Advocating for children in need
CASA/Prince George's County brings attention to Child Abuse Prevention Month
Brenda Ahearn/The Gazette
For social worker Eric Lulow, work is personal.
The 24-year-old Glenmont resident was abused as a child, spent his life bouncing around foster homes and was separated from his sisters.
But he overcame it all thanks to people who throughout his life volunteered and advocated for his needs. Lulow, inspired by their kindness and determination, became a social worker.
"It frightens me as to how I would have turned out" had he grown up with his abusive mother and stepfather, Lulow said.
April is Child Abuse Prevention Month and Lulow's experience of growing up in the system is not uncommon in Maryland, where 13,000 children live in foster homes.
Lulow belongs to the 3 percent of foster care children who age out of the system with college degrees. Children who age out are not permanently adopted. Lulow is now a case supervisor at Court Appointed Special Advocates/Prince George's County, the Hyattsville-based branch of the national CASA nonprofit organization that advocates for neglected and abused children.
Lulow said he entered the foster care system in Michigan at the age of 8 after suffering years of abuse and neglect by his mother and stepfather, and he didn't leave the system until he turned 18. He was separated from two sisters who he hasn't seen in at least 10 years.
Lulow said it was the people who took a vested interest in him and helped him throughout his journey, like his case manager and Court Appointed Special Advocate volunteer, who inspired him to pursue social work. He remembered when he encountered his stepfather as a 10-year-old while his case manager was with him.
"I knew she would fight to the death to protect me, and it was the first time I felt that," he said.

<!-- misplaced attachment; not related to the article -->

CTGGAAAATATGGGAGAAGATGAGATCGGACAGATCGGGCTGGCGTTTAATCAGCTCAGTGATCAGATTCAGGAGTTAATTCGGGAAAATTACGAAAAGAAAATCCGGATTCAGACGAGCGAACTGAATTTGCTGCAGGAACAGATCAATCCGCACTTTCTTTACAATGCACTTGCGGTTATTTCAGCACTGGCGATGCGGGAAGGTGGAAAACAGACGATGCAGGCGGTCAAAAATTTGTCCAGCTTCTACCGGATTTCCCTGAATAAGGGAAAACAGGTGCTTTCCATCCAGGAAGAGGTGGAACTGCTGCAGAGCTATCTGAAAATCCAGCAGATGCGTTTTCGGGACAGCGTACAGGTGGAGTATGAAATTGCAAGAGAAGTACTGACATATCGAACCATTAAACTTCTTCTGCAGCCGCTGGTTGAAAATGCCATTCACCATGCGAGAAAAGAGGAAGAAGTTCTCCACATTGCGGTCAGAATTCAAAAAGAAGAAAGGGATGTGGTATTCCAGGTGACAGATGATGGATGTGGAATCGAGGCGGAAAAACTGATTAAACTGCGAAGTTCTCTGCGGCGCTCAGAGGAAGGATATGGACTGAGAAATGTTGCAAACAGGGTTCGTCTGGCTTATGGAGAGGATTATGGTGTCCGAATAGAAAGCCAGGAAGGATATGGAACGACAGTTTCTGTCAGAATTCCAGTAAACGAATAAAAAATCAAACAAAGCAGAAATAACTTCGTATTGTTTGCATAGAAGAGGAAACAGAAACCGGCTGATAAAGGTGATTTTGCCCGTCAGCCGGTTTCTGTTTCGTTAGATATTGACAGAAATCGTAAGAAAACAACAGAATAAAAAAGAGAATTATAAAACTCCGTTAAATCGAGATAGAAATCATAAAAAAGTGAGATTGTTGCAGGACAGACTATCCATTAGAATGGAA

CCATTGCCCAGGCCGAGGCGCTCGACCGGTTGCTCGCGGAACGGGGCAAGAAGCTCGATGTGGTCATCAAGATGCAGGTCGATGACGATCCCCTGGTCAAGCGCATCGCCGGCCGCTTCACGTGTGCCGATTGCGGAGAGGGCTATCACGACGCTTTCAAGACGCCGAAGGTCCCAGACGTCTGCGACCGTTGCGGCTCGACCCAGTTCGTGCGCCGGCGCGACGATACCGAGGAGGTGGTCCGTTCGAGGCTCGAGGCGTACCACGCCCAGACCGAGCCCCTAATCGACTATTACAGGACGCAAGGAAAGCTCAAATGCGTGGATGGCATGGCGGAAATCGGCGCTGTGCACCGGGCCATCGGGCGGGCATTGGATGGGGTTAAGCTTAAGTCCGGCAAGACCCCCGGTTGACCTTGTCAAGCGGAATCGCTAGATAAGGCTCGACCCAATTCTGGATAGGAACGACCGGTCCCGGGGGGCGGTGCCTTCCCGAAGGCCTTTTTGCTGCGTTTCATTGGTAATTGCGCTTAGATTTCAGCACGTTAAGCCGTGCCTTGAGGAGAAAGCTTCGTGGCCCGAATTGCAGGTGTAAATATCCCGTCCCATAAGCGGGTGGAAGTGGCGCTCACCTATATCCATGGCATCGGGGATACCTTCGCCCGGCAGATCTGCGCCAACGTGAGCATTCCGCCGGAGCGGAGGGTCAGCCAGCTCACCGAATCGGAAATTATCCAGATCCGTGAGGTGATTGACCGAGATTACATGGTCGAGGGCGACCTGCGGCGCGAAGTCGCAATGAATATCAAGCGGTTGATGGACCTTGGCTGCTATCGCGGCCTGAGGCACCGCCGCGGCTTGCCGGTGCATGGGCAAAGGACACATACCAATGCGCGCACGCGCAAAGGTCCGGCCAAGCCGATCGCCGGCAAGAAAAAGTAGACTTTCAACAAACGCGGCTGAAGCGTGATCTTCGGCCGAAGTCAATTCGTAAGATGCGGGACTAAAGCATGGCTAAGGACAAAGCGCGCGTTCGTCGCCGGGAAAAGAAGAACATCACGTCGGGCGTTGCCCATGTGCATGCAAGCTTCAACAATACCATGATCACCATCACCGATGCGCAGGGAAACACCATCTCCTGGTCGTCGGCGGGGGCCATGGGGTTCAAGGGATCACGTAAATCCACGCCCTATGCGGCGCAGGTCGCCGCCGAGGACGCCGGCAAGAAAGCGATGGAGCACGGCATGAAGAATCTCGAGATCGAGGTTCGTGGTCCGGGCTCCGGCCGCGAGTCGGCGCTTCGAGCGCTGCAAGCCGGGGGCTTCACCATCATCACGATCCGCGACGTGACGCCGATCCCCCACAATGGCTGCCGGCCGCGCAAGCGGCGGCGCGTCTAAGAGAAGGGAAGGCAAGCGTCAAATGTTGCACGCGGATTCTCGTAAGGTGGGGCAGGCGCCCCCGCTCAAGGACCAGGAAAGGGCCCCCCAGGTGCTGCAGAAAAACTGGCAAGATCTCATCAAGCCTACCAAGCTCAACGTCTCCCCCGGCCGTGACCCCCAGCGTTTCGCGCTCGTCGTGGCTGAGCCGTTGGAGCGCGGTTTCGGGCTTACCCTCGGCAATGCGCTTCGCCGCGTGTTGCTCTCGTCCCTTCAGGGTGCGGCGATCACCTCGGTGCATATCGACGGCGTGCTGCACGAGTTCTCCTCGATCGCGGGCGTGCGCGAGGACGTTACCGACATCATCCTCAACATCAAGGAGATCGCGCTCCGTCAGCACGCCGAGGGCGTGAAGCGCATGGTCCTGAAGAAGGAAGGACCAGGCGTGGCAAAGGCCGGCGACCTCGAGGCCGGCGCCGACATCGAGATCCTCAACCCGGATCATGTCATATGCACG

Lulow also said his CASA volunteer spent countless hours forging a relationship with him over fishing trips and rounds of catch while he bounced around five different foster homes.
"This man was the first positive male role model I had in my life," Lulow said. "Working in the system now, I see there are very few male volunteers."
CASA volunteers are charged with spending time with foster children, ensuring their needs are met and advocates for them in court to make sure they are placed in safe and loving homes. The volunteers provide judges with reports that help them make rulings.
Prince George's CASA Program Coordinator Kelly Franks said there is always a need for more volunteers, especially in Prince George's County, where 600 to 700 children are in foster care. Only one Maryland jurisdiction, Baltimore city, has more children in the system.
Franks also said she's seeing a rise in cases as the economy worsens and governments and nonprofits cut social service programs.
"Child abuse is caused by a lot of different things like stress, substance abuse problems, mental health problems," she said. "When the economy starts to struggle, services drop and we see a rise in cases."
Lulow said many people played vital roles in his life. His high school community in Tennessee, he said, pushed him to go to college. A former construction boss cosigned apartments and always found him work. And people in the system went beyond the bare minimum of what was expected of them to show they cared.
"It wasn't one person doing everything for me, but it was a collective effort of being active in my life that really helped me to succeed," Lulow said. "People talk about my resiliency, but I really had so little to do with it."
E-mail Elahe Izadi at email@example.com.
Court Appointed Special Advocates/Prince George's County volunteers have to complete 37 hours of pre-service training either through scheduled sessions or independent study. Call 301-209-0491 or visit www.pgcasa.org/news for dates of the latest training sessions.